Sometimes we say of people emerging from crises that the hard times brought out the best in them. But that’s not always true.
Let’s be honest: there are a lot of little people out there. I’m not speaking of the poor, the marginalized, or the diminutive in stature. I mean the moral midgets whose formerly quiet lives have lately been amplified to a deafening level by social- and other media platforms. These are people emboldened by the scope of the Internet and the relative anonymity it affords.
Some of the best advice ever given is that one ought to think twice before speaking. But we seem to have lost a vital component necessary to think even once: restraint. We’re not restrained, because many believe that blurting out the first thing that pops into one’s head is a sign of “authenticity.” It’s not.
We really need to be more stoic. I’ll capitalize that word in a moment.
The Oxford English Dictionary defines “stoic” as a “person who practises repression of emotion, indifference to pleasure and pain, and patient endurance in adversity.”
That’s actually in the capital-S “Stoic” entry, which begins, as it should, with mention of the Greek philosophical school. That’s the Stoicism I’m thinking about, although I mean to connect it to Christianity. And why not? Saint Paul did.
Paul went to Athens where he got into many debates, which was easy, as Acts 17 tells us, because “all the Athenians and the foreigners who lived there spent their time in nothing except telling or hearing something new.”
That may sound like our current cultural moment, except that the Greeks actually listened to one another and did so temperately.
At the Areopagus, Paul gave his famous sermon based upon an inscription he’d seen about the Agnostos Theos or unknown god, the thirteenth deity of the Greek pantheon.
The assumed background of Paul’s engagement with the Greeks was his knowledge of Greco-Roman philosophy, in general, and Stoicism, in particular. “Epicurean and Stoic philosophers” were among those gathered to hear him.
Paul knew the Hebrew Scriptures, the tenets of Stoicism, and the teachings of Jesus (the Way, the Truth, and the Life). His intention in preaching was not so much to dissuade the Stoics from their philosophy as to convert them to the one, true faith. Stoicism was very much the fertile ground our Lord spoke of, and Paul was planting seeds therein.
The first principle of Stoicism is that there are things in this world that are within our power (to change or accomplish) and things not in our power. And those latter things ought to be a matter of indifference to us: neglegentia diligens (studied negligence). It was part and parcel with apatheia, which did not mean “apathy” as we understand the word today.
I think of it as a kind of elegant fatalism. Of course, I know we’re supposed to “care” about everything and to “fight” to make the world a better place. And we can do that after a fashion, but – as in the OED’s definition of Stoicism – we need to have “patient endurance in adversity.” Call it dispassion.
To be blunt: In the last four years, I’ve watched as people I admire tied themselves in knots, practically to the point of misery, over the transit of civil life. I’m referring to “liberals” and “conservatives” alike.
Thirty years ago, while working as a consultant for a major New York publisher, I wanted the company to take on a book by C. John Sommerville called How the News Makes Us Dumb, but the title alone was sufficient to scandalize the bluestockings who were my colleagues. It was published elsewhere. Its marvelous subtitle is The Death of Wisdom in an Information Society.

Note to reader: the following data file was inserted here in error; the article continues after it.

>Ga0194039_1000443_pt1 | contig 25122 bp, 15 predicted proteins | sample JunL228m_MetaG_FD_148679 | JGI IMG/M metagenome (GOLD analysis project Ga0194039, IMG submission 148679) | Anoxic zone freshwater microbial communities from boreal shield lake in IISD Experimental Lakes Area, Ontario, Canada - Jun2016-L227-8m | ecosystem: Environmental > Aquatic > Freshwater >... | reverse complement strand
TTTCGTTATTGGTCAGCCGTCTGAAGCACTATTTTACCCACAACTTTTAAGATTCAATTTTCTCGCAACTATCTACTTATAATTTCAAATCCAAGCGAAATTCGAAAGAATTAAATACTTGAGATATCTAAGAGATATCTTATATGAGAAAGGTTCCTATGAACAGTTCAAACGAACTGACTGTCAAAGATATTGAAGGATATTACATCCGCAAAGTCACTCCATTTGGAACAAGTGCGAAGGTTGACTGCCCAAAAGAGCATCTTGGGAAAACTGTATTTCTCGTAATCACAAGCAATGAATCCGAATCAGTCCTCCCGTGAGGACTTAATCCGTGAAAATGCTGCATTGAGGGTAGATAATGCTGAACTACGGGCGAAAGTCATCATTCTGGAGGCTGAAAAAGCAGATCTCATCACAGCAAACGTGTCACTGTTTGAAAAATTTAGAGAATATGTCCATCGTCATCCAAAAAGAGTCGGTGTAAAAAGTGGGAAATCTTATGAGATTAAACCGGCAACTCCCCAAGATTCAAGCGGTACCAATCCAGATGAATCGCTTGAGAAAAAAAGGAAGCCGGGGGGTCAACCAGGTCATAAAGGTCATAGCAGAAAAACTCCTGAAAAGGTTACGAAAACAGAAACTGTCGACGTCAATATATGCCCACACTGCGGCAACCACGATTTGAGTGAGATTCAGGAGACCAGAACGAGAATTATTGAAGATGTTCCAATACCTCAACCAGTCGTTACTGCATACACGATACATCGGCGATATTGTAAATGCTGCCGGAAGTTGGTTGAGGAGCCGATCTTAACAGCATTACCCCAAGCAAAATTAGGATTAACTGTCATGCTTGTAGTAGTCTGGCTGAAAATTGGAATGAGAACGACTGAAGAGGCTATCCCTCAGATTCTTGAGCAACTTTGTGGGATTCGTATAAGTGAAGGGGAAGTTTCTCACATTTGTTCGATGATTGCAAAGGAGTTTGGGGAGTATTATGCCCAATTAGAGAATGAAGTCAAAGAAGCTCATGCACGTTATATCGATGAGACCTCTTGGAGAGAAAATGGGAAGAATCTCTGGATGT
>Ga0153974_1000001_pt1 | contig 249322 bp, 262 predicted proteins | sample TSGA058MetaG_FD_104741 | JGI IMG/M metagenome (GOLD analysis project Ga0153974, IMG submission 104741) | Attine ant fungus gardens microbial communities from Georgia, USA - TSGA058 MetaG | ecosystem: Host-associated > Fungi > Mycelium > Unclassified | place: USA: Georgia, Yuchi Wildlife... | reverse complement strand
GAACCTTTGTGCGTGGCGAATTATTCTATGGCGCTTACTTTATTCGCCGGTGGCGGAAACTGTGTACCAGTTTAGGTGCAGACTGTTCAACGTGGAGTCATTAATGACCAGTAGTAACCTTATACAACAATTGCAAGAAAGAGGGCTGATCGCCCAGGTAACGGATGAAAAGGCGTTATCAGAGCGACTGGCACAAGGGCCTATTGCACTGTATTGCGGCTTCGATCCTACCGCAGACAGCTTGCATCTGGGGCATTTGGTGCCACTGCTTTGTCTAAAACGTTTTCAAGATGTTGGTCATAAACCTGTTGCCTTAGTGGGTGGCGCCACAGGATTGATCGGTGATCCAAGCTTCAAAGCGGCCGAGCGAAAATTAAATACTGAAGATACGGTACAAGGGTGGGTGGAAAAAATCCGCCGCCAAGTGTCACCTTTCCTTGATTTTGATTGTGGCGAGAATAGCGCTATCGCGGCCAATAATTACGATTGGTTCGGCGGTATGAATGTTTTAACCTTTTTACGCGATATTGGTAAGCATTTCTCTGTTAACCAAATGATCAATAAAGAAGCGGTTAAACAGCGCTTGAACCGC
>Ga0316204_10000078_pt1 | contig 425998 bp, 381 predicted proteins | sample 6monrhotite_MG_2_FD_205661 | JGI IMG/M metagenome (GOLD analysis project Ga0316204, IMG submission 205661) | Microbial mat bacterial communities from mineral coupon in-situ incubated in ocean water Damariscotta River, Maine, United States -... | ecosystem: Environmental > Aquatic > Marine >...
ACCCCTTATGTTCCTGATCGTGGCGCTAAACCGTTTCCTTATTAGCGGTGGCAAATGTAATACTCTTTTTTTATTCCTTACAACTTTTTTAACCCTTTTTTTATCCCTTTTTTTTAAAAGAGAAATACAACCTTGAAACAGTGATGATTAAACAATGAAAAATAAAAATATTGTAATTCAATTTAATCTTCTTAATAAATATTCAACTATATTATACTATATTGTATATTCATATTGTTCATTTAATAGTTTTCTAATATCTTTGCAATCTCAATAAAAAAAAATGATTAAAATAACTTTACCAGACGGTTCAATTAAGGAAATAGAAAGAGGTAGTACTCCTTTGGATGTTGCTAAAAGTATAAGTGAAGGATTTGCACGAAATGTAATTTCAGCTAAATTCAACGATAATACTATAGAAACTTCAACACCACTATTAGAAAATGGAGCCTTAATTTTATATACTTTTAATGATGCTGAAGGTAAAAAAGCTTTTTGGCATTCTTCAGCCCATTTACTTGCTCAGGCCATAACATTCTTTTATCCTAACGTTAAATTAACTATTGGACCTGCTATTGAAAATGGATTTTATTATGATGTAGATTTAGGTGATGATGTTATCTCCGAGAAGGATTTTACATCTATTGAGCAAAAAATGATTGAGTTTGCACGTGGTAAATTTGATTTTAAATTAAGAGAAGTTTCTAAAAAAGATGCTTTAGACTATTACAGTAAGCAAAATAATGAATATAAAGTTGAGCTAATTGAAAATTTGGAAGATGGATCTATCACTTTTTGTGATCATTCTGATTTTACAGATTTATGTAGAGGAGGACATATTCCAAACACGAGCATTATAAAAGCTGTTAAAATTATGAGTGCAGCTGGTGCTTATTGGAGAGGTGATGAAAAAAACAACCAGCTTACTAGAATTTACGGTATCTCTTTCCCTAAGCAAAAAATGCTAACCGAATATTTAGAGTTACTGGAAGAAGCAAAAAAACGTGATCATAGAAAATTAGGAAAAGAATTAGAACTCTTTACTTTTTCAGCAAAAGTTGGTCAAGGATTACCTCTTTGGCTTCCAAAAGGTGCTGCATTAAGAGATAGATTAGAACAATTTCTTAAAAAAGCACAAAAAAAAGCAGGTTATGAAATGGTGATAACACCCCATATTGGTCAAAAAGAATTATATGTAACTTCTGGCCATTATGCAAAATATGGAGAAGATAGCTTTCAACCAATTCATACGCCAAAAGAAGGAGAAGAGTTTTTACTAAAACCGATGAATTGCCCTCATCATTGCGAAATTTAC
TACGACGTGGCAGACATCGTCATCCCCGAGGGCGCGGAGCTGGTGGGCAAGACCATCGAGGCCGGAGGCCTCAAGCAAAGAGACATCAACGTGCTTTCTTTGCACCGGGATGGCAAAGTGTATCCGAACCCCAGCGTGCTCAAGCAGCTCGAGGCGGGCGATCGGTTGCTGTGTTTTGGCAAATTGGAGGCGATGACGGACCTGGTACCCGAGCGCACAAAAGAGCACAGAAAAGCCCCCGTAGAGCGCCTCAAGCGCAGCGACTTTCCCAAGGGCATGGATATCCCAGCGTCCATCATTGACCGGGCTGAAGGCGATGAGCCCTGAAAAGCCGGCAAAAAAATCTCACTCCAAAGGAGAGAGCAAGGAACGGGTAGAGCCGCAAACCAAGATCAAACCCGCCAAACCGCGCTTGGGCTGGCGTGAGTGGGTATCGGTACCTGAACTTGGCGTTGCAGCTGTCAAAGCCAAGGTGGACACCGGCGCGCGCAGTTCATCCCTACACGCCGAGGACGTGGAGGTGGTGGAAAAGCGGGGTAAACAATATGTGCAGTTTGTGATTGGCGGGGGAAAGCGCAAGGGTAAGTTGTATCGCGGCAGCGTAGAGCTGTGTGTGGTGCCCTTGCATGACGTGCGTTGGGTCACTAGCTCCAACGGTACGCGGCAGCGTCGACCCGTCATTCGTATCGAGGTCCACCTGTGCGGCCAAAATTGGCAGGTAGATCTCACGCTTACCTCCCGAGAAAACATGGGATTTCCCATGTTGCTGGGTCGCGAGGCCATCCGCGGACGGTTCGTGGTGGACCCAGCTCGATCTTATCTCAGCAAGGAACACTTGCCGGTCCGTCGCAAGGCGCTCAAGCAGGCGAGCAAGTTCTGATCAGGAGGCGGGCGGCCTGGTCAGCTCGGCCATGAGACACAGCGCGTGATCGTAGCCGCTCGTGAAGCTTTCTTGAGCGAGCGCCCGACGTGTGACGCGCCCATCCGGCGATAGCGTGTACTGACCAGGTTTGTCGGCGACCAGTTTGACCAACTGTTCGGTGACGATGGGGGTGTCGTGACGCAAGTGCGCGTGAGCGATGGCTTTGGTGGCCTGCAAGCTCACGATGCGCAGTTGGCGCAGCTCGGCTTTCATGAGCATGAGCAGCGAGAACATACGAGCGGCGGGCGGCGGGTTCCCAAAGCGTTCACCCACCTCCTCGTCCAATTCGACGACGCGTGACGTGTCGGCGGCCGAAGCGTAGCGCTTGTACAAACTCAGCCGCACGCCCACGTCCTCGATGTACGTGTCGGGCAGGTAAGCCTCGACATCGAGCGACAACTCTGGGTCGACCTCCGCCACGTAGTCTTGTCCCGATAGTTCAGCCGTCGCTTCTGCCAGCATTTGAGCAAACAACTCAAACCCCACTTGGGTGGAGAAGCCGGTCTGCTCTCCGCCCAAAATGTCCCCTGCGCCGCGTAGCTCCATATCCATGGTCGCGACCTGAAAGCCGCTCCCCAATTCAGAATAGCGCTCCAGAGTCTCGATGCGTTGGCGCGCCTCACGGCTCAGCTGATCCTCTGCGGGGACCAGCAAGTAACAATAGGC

Prof. Sommerville’s points are these:
News schedules turn politics into a perpetual campaign. News packaging influences the timing, content and perception of government initiatives. News frenzies make a superstition out of scientific and medical research. News polls and statistics create opinion as much as they gauge it. Lost in the tidal wave of information is our ability to discern truly significant news – and our ability to recognize and participate in true community.
To that, I will add that the news also makes us stressed and angry. And when I say “us” I mean tens-of-millions of Americans, lately battered by COVID and life’s usual problems – all have fallen into the rapids of rage that have swept up our politics.
Our Lord was not a Stoic: He made the Stoics. No doubt Paul caught the Greek and Roman Stoics’ attention by quoting Christ: “So do not worry about tomorrow, for tomorrow will bring worries of its own. Today’s trouble is enough for today.” (Matthew 6:24)
No one is saved by the blood of Zeno, Epictetus, Marcus Aurelius, Seneca, or Cicero. But the restraint and dispassion inherent in their philosophy was a precursor to Paul’s effective evangelism in Athens and Rome.
If you want a good example of dispassion and restraint, consider our Lord’s Passion – of Him standing before Pilate, to whom he gave “no answer, not even to a single charge, so that the governor was greatly amazed.” (Matthew 27:14)
“Let your word be ‘Yes, Yes’ or ‘No, No,’” He said, “anything more than this comes from the evil one.” (Matthew 5:37)
Or as Paul wrote to the Ephesians (4:26-27): “Be angry but do not sin; do not let the sun go down on your anger and give no opportunity to the devil.”
So, if it seems that many have slipped into a kind of neo-paganism, don’t despair. The faith of Christ began with twelve men and today claims 2.4 billion. Not all who claim to follow Christ really do, but He warned us about that.
Take no thought for tomorrow. In proclaiming Christ’s love, we are saying His victory has already been won:
I have said this to you, that in me you may have peace. In the world you have tribulation, but be of good cheer, I have overcome the world. (John 16:33)
*Image: Saint Paul Preaching in Front of the Areopagus by Marià Fortuny, c. 1855-56 [Museu Nacional d’Art de Catalunya, Barcelona]